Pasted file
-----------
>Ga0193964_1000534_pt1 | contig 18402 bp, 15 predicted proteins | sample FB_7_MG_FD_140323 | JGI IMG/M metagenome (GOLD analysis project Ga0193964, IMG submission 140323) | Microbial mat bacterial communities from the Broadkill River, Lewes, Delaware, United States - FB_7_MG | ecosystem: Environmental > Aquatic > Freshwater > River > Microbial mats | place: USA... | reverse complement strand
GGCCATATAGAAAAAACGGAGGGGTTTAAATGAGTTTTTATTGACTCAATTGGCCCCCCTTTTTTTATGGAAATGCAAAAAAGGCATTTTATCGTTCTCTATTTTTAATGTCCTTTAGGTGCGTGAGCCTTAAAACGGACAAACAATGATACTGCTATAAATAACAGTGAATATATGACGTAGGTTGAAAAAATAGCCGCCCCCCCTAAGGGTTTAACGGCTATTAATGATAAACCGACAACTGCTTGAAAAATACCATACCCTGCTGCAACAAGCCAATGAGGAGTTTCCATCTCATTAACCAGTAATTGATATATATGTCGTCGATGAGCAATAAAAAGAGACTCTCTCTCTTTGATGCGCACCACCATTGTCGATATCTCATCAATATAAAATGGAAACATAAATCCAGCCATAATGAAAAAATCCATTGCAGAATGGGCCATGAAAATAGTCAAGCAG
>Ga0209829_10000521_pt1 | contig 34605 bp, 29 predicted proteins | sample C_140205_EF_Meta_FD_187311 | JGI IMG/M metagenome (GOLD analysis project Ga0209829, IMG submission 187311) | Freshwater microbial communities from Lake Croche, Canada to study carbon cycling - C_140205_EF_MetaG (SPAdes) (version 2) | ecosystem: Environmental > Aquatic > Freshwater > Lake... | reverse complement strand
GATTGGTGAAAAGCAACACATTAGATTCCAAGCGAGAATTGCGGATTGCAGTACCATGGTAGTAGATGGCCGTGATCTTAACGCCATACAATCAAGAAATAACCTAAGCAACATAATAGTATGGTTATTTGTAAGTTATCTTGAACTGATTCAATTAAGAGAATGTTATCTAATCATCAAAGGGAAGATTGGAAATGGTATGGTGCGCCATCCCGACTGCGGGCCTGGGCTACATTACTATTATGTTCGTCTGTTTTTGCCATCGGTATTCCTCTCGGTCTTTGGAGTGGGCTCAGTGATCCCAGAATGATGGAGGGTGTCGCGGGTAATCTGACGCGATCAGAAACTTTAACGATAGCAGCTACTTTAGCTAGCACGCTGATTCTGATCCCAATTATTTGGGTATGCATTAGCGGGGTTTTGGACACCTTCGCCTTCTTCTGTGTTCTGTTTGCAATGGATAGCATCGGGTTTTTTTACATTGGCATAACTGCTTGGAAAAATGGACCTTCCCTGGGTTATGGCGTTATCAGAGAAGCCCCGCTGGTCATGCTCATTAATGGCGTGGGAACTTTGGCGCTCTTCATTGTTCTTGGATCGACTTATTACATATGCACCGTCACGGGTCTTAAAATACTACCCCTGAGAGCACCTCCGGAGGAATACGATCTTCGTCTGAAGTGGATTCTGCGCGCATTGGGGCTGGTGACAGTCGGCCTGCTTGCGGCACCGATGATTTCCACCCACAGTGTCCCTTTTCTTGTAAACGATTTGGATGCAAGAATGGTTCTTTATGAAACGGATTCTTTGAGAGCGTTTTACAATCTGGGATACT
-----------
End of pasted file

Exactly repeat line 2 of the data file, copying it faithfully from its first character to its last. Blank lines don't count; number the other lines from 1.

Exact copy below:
GGCCATATAGAAAAAACGGAGGGGTTTAAATGAGTTTTTATTGACTCAATTGGCCCCCCTTTTTTTATGGAAATGCAAAAAAGGCATTTTATCGTTCTCTATTTTTAATGTCCTTTAGGTGCGTGAGCCTTAAAACGGACAAACAATGATACTGCTATAAATAACAGTGAATATATGACGTAGGTTGAAAAAATAGCCGCCCCCCCTAAGGGTTTAACGGCTATTAATGATAAACCGACAACTGCTTGAAAAATACCATACCCTGCTGCAACAAGCCAATGAGGAGTTTCCATCTCATTAACCAGTAATTGATATATATGTCGTCGATGAGCAATAAAAAGAGACTCTCTCTCTTTGATGCGCACCACCATTGTCGATATCTCATCAATATAAAATGGAAACATAAATCCAGCCATAATGAAAAAATCCATTGCAGAATGGGCCATGAAAATAGTCAAGCAG